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http://dx.doi.org/10.1128/AAC.00632-19DOI Listing
http://www.ncbi.nlm.nih.gov/pmc/articles/PMC6811395PMC
November 2019

The Emergence of Rare Clinical Species in Qatar: Molecular Characterization and Antifungal Susceptibility Profiles.

Front Microbiol 2019 30;10:1677. Epub 2019 Jul 30.

Division of Microbiology, Department of Laboratory Medicine and Pathology, Hamad Medical Corporation, Doha, Qatar.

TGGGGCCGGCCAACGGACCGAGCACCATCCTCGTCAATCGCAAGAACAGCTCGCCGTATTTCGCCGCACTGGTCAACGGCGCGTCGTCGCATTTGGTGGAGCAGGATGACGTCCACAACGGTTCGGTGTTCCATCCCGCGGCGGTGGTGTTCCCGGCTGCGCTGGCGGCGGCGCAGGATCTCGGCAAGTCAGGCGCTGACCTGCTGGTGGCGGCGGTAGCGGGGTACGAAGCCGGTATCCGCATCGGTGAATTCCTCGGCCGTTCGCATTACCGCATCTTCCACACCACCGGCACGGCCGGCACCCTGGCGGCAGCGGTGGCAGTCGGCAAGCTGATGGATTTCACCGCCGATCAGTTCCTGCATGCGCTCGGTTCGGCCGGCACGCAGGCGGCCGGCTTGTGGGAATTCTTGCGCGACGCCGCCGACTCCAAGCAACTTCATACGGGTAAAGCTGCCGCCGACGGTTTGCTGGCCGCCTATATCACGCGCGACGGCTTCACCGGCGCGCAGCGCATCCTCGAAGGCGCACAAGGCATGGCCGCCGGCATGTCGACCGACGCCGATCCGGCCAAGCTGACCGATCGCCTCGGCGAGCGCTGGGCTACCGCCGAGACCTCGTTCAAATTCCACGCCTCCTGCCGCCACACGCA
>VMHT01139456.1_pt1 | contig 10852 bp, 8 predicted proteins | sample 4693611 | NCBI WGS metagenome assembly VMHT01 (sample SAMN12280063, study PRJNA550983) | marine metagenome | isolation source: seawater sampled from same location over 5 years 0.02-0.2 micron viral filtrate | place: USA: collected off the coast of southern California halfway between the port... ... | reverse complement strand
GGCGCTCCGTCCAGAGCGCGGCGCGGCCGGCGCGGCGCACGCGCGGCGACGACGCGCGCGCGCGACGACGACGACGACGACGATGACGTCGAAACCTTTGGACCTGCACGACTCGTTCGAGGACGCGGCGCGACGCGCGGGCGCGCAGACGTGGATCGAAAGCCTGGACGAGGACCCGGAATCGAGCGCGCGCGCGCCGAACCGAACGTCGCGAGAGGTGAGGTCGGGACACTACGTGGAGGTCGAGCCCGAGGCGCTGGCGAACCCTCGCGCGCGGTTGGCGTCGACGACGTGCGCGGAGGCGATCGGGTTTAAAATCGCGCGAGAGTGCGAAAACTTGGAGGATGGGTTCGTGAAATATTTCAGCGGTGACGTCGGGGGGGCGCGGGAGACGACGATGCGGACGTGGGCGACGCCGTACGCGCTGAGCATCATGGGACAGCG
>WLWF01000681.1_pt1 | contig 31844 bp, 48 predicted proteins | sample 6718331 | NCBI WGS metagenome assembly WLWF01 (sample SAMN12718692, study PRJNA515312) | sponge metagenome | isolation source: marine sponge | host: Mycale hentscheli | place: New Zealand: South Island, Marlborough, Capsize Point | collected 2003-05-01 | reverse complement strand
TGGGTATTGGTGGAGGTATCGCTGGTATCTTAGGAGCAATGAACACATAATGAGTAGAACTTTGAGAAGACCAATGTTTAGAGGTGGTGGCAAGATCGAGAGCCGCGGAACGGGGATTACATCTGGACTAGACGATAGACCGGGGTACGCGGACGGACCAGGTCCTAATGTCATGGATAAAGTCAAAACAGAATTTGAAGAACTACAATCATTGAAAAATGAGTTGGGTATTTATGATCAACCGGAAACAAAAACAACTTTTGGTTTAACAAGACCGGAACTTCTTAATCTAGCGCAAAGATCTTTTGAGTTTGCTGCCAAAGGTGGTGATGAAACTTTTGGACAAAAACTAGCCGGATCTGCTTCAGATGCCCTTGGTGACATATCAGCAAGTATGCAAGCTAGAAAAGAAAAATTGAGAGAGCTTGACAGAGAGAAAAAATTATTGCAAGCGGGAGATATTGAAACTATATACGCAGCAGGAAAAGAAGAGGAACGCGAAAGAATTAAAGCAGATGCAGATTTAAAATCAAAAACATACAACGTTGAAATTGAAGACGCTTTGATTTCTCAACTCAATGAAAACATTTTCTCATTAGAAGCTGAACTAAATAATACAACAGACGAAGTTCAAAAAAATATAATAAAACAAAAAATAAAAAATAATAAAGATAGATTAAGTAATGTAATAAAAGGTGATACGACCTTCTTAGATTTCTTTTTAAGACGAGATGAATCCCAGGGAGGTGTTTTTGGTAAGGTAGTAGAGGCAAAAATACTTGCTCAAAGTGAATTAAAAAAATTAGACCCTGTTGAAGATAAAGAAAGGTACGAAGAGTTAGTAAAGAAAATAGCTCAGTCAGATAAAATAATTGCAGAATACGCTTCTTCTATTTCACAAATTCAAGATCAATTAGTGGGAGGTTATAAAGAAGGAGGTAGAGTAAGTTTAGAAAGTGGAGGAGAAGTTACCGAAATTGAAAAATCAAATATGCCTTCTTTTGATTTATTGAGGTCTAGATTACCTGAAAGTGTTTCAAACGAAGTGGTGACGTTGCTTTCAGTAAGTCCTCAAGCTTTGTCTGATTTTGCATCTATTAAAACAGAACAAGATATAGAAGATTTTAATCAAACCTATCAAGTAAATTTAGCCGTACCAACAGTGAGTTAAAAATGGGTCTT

are ubiquitous mold species that infect immunocompetent and immunocompromised patients. The symptoms are diverse and range from allergic reactions, bronchopulmonary infection, and bronchitis, to invasive aspergillosis. The aim of this study was to characterize 70 isolates recovered from clinical specimens of patients with various clinical conditions presented at Hamad general hospital in Doha, Qatar, by using molecular methods and to determine their antifungal susceptibility patterns using the Clinical and Laboratory Standards Institute (CLSI) M38-A2 reference method. Fourteen species were identified by sequencing β-tubulin and calmodulin genes, including 10 rare and cryptic species not commonly recovered from human clinical specimens. is reported in this study for the first time in patients with fungal rhinosinusitis ( = 6) and one patient with a lower respiratory infection. Moreover, is reported in a patient with fungal rhinosinusitis which is considered as the first report ever from clinical specimens. In addition, is reported for the first time in a patient with cystic fibrosis. In general, our strains exhibited low MIC values for most of the antifungal drugs tested. One strain of showed high MECs for echinocandins and low MICs for the rest of the drugs tested. Another strain of exhibited high MIC for itraconazole and categorized as non-wild type. These findings require further analysis of their molecular basis of resistance. In conclusion, reliable identification of species is achieved by using molecular sequencing, especially for the emerging rare and cryptic species. They are mostly indistinguishable by conventional methods and might exhibit variable antifungal susceptibility profiles. Moreover, investigation of the antifungal susceptibility patterns is necessary for improved antifungal therapy against aspergillosis.